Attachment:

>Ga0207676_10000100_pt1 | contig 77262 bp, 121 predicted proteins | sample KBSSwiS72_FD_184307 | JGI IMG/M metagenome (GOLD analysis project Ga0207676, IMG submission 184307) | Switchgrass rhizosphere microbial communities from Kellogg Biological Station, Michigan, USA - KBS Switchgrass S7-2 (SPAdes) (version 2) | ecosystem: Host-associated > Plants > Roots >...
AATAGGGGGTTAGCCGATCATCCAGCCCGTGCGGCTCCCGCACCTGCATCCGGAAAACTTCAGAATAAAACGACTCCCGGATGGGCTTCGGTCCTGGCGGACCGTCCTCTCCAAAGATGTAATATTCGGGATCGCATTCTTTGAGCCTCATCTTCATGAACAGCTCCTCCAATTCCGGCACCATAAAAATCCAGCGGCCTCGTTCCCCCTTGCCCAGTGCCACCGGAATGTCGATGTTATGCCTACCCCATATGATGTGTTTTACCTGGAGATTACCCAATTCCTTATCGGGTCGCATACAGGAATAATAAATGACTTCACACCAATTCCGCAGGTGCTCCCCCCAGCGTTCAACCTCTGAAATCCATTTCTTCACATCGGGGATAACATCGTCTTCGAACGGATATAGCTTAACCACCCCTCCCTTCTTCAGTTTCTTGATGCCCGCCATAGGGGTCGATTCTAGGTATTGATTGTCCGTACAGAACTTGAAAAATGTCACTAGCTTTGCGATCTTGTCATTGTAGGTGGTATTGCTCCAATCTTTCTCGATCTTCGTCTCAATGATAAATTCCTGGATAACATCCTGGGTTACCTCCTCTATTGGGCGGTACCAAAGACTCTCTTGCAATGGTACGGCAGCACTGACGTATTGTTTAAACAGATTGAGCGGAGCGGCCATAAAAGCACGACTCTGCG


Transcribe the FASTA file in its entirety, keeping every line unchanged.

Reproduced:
>Ga0207676_10000100_pt1 | contig 77262 bp, 121 predicted proteins | sample KBSSwiS72_FD_184307 | JGI IMG/M metagenome (GOLD analysis project Ga0207676, IMG submission 184307) | Switchgrass rhizosphere microbial communities from Kellogg Biological Station, Michigan, USA - KBS Switchgrass S7-2 (SPAdes) (version 2) | ecosystem: Host-associated > Plants > Roots >...
AATAGGGGGTTAGCCGATCATCCAGCCCGTGCGGCTCCCGCACCTGCATCCGGAAAACTTCAGAATAAAACGACTCCCGGATGGGCTTCGGTCCTGGCGGACCGTCCTCTCCAAAGATGTAATATTCGGGATCGCATTCTTTGAGCCTCATCTTCATGAACAGCTCCTCCAATTCCGGCACCATAAAAATCCAGCGGCCTCGTTCCCCCTTGCCCAGTGCCACCGGAATGTCGATGTTATGCCTACCCCATATGATGTGTTTTACCTGGAGATTACCCAATTCCTTATCGGGTCGCATACAGGAATAATAAATGACTTCACACCAATTCCGCAGGTGCTCCCCCCAGCGTTCAACCTCTGAAATCCATTTCTTCACATCGGGGATAACATCGTCTTCGAACGGATATAGCTTAACCACCCCTCCCTTCTTCAGTTTCTTGATGCCCGCCATAGGGGTCGATTCTAGGTATTGATTGTCCGTACAGAACTTGAAAAATGTCACTAGCTTTGCGATCTTGTCATTGTAGGTGGTATTGCTCCAATCTTTCTCGATCTTCGTCTCAATGATAAATTCCTGGATAACATCCTGGGTTACCTCCTCTATTGGGCGGTACCAAAGACTCTCTTGCAATGGTACGGCAGCACTGACGTATTGTTTAAACAGATTGAGCGGAGCGGCCATAAAAGCACGACTCTGCG